Email This Post Email This Post
Home » Featured, TBL News

JOHN BONHAM 33 YEARS GONE…

25 September 2013 6,411 views 23 Comments

Bonham

John Bonham 33 years Gone…

Along with millions of fans worldwide, today I will have some quiet reflection on the tragic events of September 25th 1980 – but as I always say…so much has gone but so much remains…

In keeping with recent posts,  here’s some further personal DL Reflections – this piece originally appeared in TBL 27.

JOHN BONHAM REMEMBERED 33 YEARS ON –  

The Optimism, the Irony and the Agony

Dave Lewis reflects on the personal impact and aftermath of the events of  Thursday September 25th, 1980 

I was just turned 24 years old and so far 1980 had been a rollercoaster year for me for many reasons.

Back in the early autumn it’s fair to say Tight But Loose, the Led Zeppelin magazine I had established in late ’78 was on something of a roll. It was turning into a very exciting year on all things Zeppelin. Issue 4 had been issued in April – the first A4 size issue with professional printing. I’d built a strong rapport with their Swan Song office managed by Unity Maclean and in the summer I’d been lucky enough to view five of the Over Europe shows at very close quarters.

I’d spoken to John Bonham a few times during the tour – and on our last night in Munich as we all revelled in a night club, John wrote down his phone number and told me to call him when we got back in the UK (That piece of paper written on a German hotel note pad page with his name and number on remains one of my most treasured possessions). I remember vividly him giving Tom and I  an affectionate big bear hug as we left the club that night.

On Thursday July 24th, I phoned him at Cutnall Green. We had a long conversation. John was very happy with the way the Europe tour had gone and was now looking forward to a holiday. He told me there was a group meeting due the next day to discuss what was to happen next. He said to call during August for more news. During that second call in late August, John strongly hinted they would be returning to America in the autumn.

When the first dates were announced in early September I’d already made up my mind to go. I was planning on the Landover/Philadelphia dates. I was constantly in touch with Swan Song that month and on Thursday September 18th I visited the office to take in some early text of the forthcoming Tight But Loose issue.

Jimmy Page was at the office that day and I spent over half and hour with him one on one in the inner sanctum of their plush interview room. He talked enthusiastically of their plans and showed me a model set up of their new lighting and stage rig. The model was complete with a miniature representation of each of them on stage. I asked him about the ongoing chronological live project and he told me he had been looking at some footage to go with the tracks. He also said that the outtakes from the last album were still under consideration to use in some format. An album and UK dates in 1981 were also planned.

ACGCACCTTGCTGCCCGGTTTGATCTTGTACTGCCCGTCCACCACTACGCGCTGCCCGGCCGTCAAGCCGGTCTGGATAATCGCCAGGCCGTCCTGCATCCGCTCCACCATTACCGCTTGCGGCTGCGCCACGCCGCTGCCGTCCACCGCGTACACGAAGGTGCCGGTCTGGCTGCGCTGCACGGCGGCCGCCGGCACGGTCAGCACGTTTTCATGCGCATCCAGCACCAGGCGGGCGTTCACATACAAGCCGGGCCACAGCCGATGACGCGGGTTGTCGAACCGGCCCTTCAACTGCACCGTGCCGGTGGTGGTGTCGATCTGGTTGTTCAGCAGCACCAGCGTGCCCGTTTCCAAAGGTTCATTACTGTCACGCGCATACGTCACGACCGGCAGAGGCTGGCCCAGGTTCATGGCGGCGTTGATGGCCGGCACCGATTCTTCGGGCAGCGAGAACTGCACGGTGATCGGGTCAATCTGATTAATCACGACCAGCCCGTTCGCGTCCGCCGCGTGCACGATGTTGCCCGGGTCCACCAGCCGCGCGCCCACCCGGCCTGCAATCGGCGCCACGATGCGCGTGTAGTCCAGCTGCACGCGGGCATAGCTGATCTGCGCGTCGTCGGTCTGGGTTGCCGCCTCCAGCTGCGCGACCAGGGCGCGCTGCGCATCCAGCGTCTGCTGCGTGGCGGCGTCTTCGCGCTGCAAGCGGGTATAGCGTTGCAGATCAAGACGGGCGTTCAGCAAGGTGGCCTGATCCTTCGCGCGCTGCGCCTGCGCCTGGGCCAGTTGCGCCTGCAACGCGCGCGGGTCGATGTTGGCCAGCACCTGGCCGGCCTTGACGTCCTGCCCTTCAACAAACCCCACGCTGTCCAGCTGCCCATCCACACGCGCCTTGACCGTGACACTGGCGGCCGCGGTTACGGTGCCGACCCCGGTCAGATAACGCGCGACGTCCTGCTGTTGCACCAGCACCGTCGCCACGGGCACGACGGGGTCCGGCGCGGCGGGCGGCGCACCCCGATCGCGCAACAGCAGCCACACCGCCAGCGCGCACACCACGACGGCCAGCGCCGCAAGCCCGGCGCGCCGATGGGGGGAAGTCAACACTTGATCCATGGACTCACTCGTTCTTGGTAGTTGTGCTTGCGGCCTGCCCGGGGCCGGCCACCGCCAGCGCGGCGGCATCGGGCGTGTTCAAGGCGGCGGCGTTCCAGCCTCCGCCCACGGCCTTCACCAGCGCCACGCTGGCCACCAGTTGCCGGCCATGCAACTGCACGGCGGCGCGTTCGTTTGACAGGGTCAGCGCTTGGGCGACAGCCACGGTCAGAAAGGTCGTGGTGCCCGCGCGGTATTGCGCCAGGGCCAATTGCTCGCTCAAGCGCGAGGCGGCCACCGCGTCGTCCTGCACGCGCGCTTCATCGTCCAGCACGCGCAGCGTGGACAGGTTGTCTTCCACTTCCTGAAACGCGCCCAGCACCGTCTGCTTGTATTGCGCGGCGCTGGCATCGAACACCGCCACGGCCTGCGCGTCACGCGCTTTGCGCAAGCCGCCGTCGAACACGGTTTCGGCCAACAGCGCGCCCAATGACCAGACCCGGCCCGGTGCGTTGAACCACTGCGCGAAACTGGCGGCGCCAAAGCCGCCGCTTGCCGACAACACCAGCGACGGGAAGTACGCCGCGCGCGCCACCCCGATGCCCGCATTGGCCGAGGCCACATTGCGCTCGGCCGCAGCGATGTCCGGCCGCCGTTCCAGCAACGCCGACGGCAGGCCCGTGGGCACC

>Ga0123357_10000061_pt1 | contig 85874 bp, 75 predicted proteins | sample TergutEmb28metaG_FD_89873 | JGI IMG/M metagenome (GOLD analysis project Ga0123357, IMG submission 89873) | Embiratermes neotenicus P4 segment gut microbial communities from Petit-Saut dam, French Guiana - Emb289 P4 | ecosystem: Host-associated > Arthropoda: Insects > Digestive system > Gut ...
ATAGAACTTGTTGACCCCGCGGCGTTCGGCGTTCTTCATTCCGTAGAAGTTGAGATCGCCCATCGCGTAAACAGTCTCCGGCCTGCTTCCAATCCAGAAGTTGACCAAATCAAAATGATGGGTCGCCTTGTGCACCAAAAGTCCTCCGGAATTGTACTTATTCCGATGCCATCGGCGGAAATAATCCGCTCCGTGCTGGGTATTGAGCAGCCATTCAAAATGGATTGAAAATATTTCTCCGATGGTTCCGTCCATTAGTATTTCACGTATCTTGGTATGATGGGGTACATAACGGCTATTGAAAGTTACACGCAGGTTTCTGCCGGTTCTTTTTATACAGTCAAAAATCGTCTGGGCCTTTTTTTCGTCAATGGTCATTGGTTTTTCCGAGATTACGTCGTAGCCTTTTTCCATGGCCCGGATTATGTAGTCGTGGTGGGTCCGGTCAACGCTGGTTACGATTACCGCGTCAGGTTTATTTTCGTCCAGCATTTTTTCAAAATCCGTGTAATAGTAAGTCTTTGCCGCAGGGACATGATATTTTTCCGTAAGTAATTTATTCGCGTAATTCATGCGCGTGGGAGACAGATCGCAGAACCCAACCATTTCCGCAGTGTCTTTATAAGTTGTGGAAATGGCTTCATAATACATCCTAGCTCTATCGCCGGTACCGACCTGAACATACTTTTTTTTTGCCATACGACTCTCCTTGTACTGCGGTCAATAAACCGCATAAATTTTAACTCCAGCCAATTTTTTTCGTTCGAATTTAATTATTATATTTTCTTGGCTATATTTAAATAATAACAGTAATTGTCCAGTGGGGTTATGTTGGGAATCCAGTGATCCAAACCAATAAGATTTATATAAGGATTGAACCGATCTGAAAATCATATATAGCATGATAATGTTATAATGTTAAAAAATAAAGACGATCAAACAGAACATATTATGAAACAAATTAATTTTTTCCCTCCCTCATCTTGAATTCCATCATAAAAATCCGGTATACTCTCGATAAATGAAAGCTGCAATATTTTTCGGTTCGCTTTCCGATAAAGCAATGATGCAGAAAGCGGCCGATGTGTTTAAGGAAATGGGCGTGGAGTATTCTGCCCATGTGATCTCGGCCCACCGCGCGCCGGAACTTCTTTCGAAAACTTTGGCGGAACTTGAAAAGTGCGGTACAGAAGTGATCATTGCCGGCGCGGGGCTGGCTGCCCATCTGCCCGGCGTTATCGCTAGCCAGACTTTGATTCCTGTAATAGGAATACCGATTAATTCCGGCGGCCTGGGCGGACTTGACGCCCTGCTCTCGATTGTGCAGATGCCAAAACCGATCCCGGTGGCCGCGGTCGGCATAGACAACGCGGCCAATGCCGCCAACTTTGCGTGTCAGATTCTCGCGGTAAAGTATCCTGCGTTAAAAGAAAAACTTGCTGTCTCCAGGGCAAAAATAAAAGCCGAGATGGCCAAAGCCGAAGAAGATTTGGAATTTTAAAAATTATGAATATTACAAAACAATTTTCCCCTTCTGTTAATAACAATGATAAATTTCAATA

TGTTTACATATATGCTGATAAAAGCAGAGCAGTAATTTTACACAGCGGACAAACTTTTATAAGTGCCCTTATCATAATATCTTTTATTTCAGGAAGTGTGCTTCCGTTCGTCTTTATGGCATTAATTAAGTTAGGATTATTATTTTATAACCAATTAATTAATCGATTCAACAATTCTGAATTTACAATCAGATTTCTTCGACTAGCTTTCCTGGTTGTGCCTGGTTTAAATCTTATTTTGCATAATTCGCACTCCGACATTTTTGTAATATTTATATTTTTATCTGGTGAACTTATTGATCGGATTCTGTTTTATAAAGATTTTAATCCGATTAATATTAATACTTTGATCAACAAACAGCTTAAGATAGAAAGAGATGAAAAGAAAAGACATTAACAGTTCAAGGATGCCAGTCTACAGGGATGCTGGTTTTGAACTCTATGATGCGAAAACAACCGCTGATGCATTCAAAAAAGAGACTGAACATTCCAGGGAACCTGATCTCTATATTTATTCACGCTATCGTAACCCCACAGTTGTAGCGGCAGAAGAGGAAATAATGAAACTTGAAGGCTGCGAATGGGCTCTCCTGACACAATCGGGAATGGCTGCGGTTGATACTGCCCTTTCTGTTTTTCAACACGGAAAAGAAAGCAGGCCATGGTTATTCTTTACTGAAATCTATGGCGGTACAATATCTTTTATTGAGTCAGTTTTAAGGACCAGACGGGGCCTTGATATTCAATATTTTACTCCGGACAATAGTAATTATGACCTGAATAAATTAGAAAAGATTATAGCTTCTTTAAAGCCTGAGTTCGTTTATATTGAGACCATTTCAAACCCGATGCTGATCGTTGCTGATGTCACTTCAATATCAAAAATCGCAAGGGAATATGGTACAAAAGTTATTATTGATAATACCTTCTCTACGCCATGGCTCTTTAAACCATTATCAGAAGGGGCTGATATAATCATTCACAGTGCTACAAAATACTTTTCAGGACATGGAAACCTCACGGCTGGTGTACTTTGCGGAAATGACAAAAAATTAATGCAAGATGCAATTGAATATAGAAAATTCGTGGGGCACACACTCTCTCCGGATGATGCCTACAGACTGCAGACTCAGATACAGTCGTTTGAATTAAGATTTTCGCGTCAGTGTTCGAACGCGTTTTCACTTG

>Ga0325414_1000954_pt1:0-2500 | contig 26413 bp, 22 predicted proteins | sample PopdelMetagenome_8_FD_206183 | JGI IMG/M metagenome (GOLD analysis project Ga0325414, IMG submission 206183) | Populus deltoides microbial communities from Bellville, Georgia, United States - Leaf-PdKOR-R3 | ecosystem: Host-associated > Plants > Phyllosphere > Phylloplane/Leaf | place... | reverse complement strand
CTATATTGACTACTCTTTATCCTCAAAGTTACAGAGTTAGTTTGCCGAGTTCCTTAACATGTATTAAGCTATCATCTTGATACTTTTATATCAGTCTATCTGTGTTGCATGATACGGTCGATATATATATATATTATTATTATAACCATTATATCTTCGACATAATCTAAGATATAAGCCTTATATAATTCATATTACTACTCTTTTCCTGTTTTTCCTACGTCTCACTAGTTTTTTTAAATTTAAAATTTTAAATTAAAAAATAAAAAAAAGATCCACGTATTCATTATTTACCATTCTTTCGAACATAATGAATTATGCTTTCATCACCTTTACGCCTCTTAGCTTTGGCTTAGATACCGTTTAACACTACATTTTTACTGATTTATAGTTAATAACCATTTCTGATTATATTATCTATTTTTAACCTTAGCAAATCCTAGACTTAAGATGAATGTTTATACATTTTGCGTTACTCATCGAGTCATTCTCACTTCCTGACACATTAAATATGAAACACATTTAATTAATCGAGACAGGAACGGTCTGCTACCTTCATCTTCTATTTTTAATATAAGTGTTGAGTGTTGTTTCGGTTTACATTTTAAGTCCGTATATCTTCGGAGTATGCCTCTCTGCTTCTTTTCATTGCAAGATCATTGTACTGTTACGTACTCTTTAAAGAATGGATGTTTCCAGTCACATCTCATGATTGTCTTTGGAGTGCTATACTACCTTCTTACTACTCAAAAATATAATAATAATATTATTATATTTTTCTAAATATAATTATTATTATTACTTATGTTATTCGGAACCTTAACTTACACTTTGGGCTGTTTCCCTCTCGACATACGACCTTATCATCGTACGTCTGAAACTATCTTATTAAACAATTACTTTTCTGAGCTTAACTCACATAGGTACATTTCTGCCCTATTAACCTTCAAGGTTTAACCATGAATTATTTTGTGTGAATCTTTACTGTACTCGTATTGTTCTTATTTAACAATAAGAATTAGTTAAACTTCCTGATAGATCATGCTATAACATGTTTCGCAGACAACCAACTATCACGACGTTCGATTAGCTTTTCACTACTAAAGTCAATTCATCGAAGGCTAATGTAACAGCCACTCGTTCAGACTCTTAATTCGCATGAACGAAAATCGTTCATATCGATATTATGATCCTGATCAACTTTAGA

I wrote down hurriedly the content of our conversation that early evening and one quote stands out: ”I feel there is a lot more to do simply because this band thrives on a challenge – you’ve only go to look at Presence for that”

The following Tuesday I phoned Unity at Swan Song for the latest news. Unity informed me they were commencing rehearsals in Bray Studios later in the week. Excitedly I took down notes on a piece of paper as she told me all this. I still have that note – a reminder of the optimism of that time. Unity told me there may be a possibility for me to attend rehearsals the next Tuesday. Now that would be something very special.

Tight But Loose 5 was to be an Over Europe special with a 10,000 word report of the tour formulated from the five gigs I’d witnessed. I’d been working on it fairly non stop since August and it was nearly complete. I spent the next two days finishing up the lay out – these were the days when I cut it all in myself scrapbook style to be printed. On Thursday September 25th (with huge irony), I finalised the opening editorial which I’d written on September 22th – it was the last piece of the magazine.

”By the time you are reading this” it stated, ”Zeppelin will be mid way through a 4 week trek across the US”

It was already to go. I was ecstatic and with good reason.

The mag was ready to print, there was a chance I may even get to see them in rehearsal the next week and America beckoned in October.

All that optimism and hope would evaporate over the next few hours.

The first call came just after 7pm. Carolyn from Newcastle, one of the initial Tight But Loose subscribers told me the shocking news she’d just heard. John Bonham had been found dead at Jimmy Page’s Windsor home. I refused to believe it. ”How can it be?” I explained ”They are in Bray rehearsing” .

I said I’d make some calls. I was in my bedroom so I turned on the radio and waited for the 7.30 news on Radio One. Surely if it was true it would be a lead item. It wasn’t and for a few seconds I hung on to the hope it was all a mistake. Then it happened:

”This news just in. Led Zeppelin drummer John Bonham has been found dead….”

I just couldn’t believe it. I rushed down to my Mum and Dad in a state of shock.  The phone was constantly ringing from other fans and even a couple of radio stations in America wanting confirmation.  Later I met up with my fellow Bedford Earls Court vets Dec and Tom also both shocked and stunned. I spent the night at Dec’s finally going to sleep around 4am.